<of the Government in so maintaining this money according to
the pledge of the law. [Applause.] I submit that in view of
these facts the President's diagnosis of the disease is not correct.
W h a t are we called upon to do? To repeal the purchasing
clause of t h e Sherman act. I wish I had time to talk about t h a t
much-abused act. I t is not perfect. I have rarely seen any
legislation t h a t was perfect. Now, the Democrats are fully in
power. I expect to see soon some legislation that is absolutely
perfect. [Laughter.] Yet that Sherman act is a good act; it

serves a good purpose. Under the Bland act, so much condemned, and the Sherman act, there has gone into the currency
of this country since 1885, when Grover Cleveland was first
elected, $300,000,000 of money as good as gold and redemable in
gold and circulating side by side with it.
But, asks somebody, are you in favor of " c h e a p money?" No;
God knows I am not in favor of cheap money. The little record
I have made in the Congress of the United States shows t h a t I
am not in favor of cheap money. I am not here to abuse people
who have money. I frequently wish I had more of it myself.
Abuse of that kind is no argument. I am here in view of all the
interests of all the people, to " cry aloud and spare n o t " in favor
of good money.
Why, think of it. The total deposits in the banks, according
to the last official report, were over $4,600,000,000; in the saving
banks alone the deposits were over $1,700,000,000, with nearly
five million depositors, representing nearly twenty-five million
beneficiaries, counting each depositor as representing a family.
Think of it! The life insurance companies (stock and mutual)
are under obligation to pay their policy-holders this day o^er
Those policy-holders represent 1,000,000 families, scattered
throughout the length and breadth of the country. The assessment life-insurance companies are bound under their agreements
to pay their policy-holders nearly $5,000,000,000 to 5,000,000 of
people. These men are to be paid in good money; and in the aggregate the credits and property of the common people of the
United States by the side of the credit and the property of the
capitalists are as the mountain to the molehill. If there is anybody in God's world who is interested in stable and sound money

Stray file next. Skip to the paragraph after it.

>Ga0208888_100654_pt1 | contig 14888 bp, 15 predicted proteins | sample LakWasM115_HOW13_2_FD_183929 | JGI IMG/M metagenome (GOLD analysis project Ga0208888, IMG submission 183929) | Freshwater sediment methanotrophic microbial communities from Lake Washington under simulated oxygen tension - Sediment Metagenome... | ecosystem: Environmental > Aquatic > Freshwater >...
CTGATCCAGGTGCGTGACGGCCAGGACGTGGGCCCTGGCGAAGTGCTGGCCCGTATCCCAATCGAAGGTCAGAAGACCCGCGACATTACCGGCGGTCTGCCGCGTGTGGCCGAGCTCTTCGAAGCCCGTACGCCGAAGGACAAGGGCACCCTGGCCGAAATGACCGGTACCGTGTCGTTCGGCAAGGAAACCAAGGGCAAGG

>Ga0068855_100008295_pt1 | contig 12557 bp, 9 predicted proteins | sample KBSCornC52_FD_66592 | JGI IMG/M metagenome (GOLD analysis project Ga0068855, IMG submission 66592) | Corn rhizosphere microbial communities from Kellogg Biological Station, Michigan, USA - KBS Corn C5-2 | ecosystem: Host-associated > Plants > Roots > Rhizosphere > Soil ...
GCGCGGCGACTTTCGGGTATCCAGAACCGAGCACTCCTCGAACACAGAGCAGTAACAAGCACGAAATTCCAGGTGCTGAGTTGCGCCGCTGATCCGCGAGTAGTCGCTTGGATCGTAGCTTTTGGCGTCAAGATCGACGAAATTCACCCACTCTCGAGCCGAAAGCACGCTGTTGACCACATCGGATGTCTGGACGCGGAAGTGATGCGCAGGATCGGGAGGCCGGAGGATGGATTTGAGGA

it is" the people who live through the sweat of their face. The
people who are in the mine, on the railway, on farm, and in factory produce annually in t h e United States products to the value
of $12,000,000,000. Oh, no.
I am not here to degrade the currency; but, while that is true,
I am not here to obey the command of the extreme people who
want gold and gold alone for currency; that means contraction
and wrongs the debtor. Nor am I here to obey the command of
the extreme people who want silver and silver alone for currency, and only 60 cents' worth in a dollar; that would wrong
the creditor. One would bring us to the yellow metal alone for
money; the other, in the name of bimetallism, would bring us
to the white metal alone for money. I want both metals. My
party, in a national platform, pledges me to both metals. Good
politics pledge me to both metals. I believe it is entirely practicable to have them.
W h a t would I do in the meantime? I would let the purchase
clause of the Sherman act stand until the other side of the House
can meet this side of the House calmly and cooly; not under the
influence of panic or excitement or prejudice; not without
power even to offer an amendment, but with the full power of
amendment and debate, and after full consideration enact a provision that would utilize all the silver t h a t may be offered for
use as money at its commercial value. In my judgment this can
be done by allowing any and all owners of silver bullion to de«

posit the same in the United States Treasury at the world's
m a r k e t price and receive therefor certificates or Treasury notes
redeemable on demand, in sums of $100 or any multiple thereof,
in silver bullion at the market price, or gold coin, at the option
of the Government, making the Treasury notes a legal tender
for all debts, public or private.
I believe it can be done. But why do you not offer the amendment, says some one. Because, Mr. Speaker, the extreme silver
and fiat money men in this House met and shook hands with the
extreme gold men on the Democratic side of the House, and
adopted t h e rule under which you are now proceeding, that says
I shall not have, as the representative of my people, the poor opportunity of offering a single amendment of any character on
this subject. [Applause.] That is the reason. I am powerless.
The ship is at sea, and I can not help it. Sixty-five millions of
our people are on board ship, and we stand here to-day without
power to help man a boat or unfurl a sail.
I listened with much interest to one of Georgia's favorite sons
[Mr. TURNER], strong on that side of the House and strong always, a few moments ago, whfen he proceeded to exhort the
Democratic party to come together and unite upon a proposition
t h a t would solve the question and be just to all. Oh, how my
ear was inclined, watching and waiting for that proposition.
But, Mr. Speaker, he hid his proposition under a bushel. If he
had proposed it, the House could not consider it under this castiron rule, made by the Democratic side of the House, cutting off
all amendments. W h a t does wisdom counsel us to do? I will
answer in a sentence. There are six hundred millions of gold
and about that much silver in this country; we have over 65,000,000 of people; the population is increasing at the rate of 2,000,000
every year; we now have power to sell bonds to maintain all the
money at a parity.
W i t h o u t the sale of one dollar of bonds, I am satisfied that during the Administration of Grover Cleveland under existing law
we can go on and have an increase in the currency of nearly